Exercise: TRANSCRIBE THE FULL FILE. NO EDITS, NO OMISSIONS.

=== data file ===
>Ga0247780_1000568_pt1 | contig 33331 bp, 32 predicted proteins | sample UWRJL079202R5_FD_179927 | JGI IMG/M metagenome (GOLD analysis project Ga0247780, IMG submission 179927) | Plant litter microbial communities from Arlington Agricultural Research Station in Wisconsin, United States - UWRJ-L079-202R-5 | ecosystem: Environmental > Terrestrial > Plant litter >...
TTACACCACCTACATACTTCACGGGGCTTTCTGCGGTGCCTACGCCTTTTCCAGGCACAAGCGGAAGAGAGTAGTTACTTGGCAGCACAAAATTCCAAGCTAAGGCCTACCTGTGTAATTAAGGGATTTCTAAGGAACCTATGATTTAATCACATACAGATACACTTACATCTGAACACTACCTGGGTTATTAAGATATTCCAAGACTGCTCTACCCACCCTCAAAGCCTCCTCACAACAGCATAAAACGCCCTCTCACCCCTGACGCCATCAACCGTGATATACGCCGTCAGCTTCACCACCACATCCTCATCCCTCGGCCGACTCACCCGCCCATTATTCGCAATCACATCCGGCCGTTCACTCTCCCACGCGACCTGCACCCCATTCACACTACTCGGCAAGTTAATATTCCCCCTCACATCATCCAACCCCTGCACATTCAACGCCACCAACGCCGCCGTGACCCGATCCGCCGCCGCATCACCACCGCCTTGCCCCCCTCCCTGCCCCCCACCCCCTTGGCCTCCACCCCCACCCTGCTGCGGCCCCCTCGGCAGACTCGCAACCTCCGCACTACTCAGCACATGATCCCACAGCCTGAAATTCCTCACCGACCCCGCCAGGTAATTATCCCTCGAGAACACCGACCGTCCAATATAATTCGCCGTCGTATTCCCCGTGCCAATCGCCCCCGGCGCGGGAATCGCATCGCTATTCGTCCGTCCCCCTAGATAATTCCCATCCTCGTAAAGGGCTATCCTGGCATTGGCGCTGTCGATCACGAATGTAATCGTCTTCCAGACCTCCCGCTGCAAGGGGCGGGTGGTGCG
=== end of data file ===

>Ga0247780_1000568_pt1 | contig 33331 bp, 32 predicted proteins | sample UWRJL079202R5_FD_179927 | JGI IMG/M metagenome (GOLD analysis project Ga0247780, IMG submission 179927) | Plant litter microbial communities from Arlington Agricultural Research Station in Wisconsin, United States - UWRJ-L079-202R-5 | ecosystem: Environmental > Terrestrial > Plant litter >...
TTACACCACCTACATACTTCACGGGGCTTTCTGCGGTGCCTACGCCTTTTCCAGGCACAAGCGGAAGAGAGTAGTTACTTGGCAGCACAAAATTCCAAGCTAAGGCCTACCTGTGTAATTAAGGGATTTCTAAGGAACCTATGATTTAATCACATACAGATACACTTACATCTGAACACTACCTGGGTTATTAAGATATTCCAAGACTGCTCTACCCACCCTCAAAGCCTCCTCACAACAGCATAAAACGCCCTCTCACCCCTGACGCCATCAACCGTGATATACGCCGTCAGCTTCACCACCACATCCTCATCCCTCGGCCGACTCACCCGCCCATTATTCGCAATCACATCCGGCCGTTCACTCTCCCACGCGACCTGCACCCCATTCACACTACTCGGCAAGTTAATATTCCCCCTCACATCATCCAACCCCTGCACATTCAACGCCACCAACGCCGCCGTGACCCGATCCGCCGCCGCATCACCACCGCCTTGCCCCCCTCCCTGCCCCCCACCCCCTTGGCCTCCACCCCCACCCTGCTGCGGCCCCCTCGGCAGACTCGCAACCTCCGCACTACTCAGCACATGATCCCACAGCCTGAAATTCCTCACCGACCCCGCCAGGTAATTATCCCTCGAGAACACCGACCGTCCAATATAATTCGCCGTCGTATTCCCCGTGCCAATCGCCCCCGGCGCGGGAATCGCATCGCTATTCGTCCGTCCCCCTAGATAATTCCCATCCTCGTAAAGGGCTATCCTGGCATTGGCGCTGTCGATCACGAATGTAATCGTCTTCCAGACCTCCCGCTGCAAGGGGCGGGTGGTGCG